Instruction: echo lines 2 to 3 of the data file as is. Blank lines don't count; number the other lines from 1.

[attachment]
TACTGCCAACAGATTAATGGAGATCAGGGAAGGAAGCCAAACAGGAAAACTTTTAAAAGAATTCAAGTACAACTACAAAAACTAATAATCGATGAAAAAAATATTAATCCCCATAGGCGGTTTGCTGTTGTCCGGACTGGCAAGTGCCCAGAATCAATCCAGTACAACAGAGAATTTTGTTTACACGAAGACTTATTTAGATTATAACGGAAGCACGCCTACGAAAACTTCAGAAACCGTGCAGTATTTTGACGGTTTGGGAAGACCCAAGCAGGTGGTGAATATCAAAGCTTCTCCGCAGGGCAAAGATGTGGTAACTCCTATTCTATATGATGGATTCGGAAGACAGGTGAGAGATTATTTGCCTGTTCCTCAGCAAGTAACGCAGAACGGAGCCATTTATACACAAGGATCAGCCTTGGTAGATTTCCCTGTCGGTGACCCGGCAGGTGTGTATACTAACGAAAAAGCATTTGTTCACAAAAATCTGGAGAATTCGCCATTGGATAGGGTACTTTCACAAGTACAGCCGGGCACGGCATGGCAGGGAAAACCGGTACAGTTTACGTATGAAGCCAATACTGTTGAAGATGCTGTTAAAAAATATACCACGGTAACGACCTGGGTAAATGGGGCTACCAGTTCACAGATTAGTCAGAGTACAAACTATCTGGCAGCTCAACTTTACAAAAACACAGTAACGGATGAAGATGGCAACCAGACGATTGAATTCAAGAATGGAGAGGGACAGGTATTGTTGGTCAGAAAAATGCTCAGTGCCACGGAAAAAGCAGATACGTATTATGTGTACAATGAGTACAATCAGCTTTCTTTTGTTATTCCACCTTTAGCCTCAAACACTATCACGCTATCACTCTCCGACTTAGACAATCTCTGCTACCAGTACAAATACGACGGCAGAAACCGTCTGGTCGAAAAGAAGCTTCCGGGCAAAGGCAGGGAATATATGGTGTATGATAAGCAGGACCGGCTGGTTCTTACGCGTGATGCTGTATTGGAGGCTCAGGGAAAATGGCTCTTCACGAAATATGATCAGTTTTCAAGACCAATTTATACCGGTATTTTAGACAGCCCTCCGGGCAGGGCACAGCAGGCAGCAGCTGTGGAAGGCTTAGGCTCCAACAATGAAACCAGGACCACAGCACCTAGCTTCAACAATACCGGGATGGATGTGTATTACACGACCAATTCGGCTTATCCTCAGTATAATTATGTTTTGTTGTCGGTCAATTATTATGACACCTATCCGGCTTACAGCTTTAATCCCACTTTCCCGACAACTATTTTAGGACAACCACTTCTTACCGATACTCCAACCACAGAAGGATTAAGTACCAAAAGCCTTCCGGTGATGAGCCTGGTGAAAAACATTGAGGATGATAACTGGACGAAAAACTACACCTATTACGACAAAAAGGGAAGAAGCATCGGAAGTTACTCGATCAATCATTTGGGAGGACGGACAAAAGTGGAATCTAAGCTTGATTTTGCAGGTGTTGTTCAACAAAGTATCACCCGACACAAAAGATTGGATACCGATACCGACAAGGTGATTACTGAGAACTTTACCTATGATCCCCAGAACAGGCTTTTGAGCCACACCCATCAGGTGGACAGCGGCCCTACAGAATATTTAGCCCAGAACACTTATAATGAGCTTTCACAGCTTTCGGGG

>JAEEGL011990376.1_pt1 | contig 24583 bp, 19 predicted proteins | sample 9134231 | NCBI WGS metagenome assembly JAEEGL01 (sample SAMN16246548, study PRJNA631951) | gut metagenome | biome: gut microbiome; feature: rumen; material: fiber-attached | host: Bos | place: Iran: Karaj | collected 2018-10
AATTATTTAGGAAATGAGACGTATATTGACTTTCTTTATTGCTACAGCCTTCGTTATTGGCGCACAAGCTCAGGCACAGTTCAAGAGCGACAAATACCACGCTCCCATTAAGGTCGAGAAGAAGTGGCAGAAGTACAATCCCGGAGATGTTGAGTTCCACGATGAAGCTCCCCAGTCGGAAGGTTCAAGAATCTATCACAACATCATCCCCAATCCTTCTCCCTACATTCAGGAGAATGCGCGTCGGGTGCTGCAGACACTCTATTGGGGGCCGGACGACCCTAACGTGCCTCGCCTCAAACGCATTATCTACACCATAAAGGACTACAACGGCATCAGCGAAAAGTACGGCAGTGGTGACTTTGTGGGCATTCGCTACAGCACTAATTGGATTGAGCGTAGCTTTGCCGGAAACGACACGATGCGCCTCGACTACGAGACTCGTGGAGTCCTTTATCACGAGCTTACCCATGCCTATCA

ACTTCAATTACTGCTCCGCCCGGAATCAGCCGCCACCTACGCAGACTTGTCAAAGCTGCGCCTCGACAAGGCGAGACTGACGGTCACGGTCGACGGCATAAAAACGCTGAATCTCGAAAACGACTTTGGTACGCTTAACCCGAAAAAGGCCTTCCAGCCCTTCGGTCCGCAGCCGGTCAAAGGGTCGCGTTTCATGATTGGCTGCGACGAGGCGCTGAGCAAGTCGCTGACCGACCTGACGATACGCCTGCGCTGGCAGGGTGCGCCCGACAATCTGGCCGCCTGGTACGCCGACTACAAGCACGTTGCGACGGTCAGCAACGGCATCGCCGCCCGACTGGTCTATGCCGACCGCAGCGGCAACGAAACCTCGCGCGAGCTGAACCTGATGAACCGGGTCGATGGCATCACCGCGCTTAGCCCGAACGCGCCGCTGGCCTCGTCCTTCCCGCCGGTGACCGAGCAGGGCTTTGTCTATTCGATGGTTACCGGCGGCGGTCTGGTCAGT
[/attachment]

>JAEEGL011990376.1_pt1 | contig 24583 bp, 19 predicted proteins | sample 9134231 | NCBI WGS metagenome assembly JAEEGL01 (sample SAMN16246548, study PRJNA631951) | gut metagenome | biome: gut microbiome; feature: rumen; material: fiber-attached | host: Bos | place: Iran: Karaj | collected 2018-10
AATTATTTAGGAAATGAGACGTATATTGACTTTCTTTATTGCTACAGCCTTCGTTATTGGCGCACAAGCTCAGGCACAGTTCAAGAGCGACAAATACCACGCTCCCATTAAGGTCGAGAAGAAGTGGCAGAAGTACAATCCCGGAGATGTTGAGTTCCACGATGAAGCTCCCCAGTCGGAAGGTTCAAGAATCTATCACAACATCATCCCCAATCCTTCTCCCTACATTCAGGAGAATGCGCGTCGGGTGCTGCAGACACTCTATTGGGGGCCGGACGACCCTAACGTGCCTCGCCTCAAACGCATTATCTACACCATAAAGGACTACAACGGCATCAGCGAAAAGTACGGCAGTGGTGACTTTGTGGGCATTCGCTACAGCACTAATTGGATTGAGCGTAGCTTTGCCGGAAACGACACGATGCGCCTCGACTACGAGACTCGTGGAGTCCTTTATCACGAGCTTACCCATGCCTATCA